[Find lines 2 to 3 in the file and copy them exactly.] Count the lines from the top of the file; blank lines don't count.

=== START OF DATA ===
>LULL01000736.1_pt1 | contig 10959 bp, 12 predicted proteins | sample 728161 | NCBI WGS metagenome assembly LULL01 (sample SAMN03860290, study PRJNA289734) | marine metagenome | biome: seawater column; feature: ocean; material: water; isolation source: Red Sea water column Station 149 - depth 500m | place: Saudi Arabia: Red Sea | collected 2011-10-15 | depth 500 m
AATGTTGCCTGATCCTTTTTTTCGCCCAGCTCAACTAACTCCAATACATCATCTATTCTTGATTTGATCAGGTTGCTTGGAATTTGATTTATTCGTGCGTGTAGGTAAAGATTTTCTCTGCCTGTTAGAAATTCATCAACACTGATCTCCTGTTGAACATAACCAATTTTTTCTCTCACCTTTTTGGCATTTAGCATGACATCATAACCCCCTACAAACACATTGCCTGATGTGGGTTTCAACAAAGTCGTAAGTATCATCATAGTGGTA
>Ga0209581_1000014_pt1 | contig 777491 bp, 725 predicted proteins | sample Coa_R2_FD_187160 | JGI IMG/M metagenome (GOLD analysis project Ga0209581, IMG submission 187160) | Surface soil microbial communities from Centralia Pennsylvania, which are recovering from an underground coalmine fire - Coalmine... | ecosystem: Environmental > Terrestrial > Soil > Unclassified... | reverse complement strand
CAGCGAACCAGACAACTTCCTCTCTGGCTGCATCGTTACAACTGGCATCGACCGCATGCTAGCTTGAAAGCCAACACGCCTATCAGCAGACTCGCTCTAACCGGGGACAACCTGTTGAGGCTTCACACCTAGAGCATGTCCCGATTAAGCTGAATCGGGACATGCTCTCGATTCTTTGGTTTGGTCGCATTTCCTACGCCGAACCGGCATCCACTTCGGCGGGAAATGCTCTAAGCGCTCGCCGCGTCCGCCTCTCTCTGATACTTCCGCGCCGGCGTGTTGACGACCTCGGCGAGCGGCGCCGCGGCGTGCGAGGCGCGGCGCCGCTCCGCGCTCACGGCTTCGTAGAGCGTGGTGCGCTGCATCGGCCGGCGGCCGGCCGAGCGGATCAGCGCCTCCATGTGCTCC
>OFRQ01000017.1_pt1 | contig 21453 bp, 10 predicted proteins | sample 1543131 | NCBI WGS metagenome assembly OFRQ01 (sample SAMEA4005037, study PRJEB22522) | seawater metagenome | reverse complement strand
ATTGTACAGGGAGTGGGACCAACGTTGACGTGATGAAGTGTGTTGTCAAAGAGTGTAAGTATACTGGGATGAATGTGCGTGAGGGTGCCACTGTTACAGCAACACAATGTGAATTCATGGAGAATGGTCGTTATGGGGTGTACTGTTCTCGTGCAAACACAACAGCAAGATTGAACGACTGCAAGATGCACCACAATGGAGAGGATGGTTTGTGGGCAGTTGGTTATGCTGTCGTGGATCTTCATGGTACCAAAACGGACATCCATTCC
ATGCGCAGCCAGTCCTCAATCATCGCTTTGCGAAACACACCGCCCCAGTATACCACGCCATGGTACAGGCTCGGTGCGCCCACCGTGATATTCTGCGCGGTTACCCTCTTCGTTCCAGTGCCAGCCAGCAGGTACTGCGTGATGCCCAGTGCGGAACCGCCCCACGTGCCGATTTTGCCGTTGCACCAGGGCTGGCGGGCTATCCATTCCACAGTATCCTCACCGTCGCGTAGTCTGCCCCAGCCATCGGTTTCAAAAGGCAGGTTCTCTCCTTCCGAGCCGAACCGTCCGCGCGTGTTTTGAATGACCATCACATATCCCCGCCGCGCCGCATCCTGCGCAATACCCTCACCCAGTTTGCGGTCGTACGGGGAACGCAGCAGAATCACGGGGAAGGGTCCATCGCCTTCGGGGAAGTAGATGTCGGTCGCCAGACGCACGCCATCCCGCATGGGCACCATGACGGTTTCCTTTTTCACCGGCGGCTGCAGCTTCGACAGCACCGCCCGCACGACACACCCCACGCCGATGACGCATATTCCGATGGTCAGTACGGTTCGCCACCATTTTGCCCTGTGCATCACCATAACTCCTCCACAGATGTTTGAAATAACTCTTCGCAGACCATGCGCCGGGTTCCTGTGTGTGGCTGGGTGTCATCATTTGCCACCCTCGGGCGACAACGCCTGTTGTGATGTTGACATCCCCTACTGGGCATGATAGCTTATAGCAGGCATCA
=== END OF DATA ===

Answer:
AATGTTGCCTGATCCTTTTTTTCGCCCAGCTCAACTAACTCCAATACATCATCTATTCTTGATTTGATCAGGTTGCTTGGAATTTGATTTATTCGTGCGTGTAGGTAAAGATTTTCTCTGCCTGTTAGAAATTCATCAACACTGATCTCCTGTTGAACATAACCAATTTTTTCTCTCACCTTTTTGGCATTTAGCATGACATCATAACCCCCTACAAACACATTGCCTGATGTGGGTTTCAACAAAGTCGTAAGTATCATCATAGTGGTA
>Ga0209581_1000014_pt1 | contig 777491 bp, 725 predicted proteins | sample Coa_R2_FD_187160 | JGI IMG/M metagenome (GOLD analysis project Ga0209581, IMG submission 187160) | Surface soil microbial communities from Centralia Pennsylvania, which are recovering from an underground coalmine fire - Coalmine... | ecosystem: Environmental > Terrestrial > Soil > Unclassified... | reverse complement strand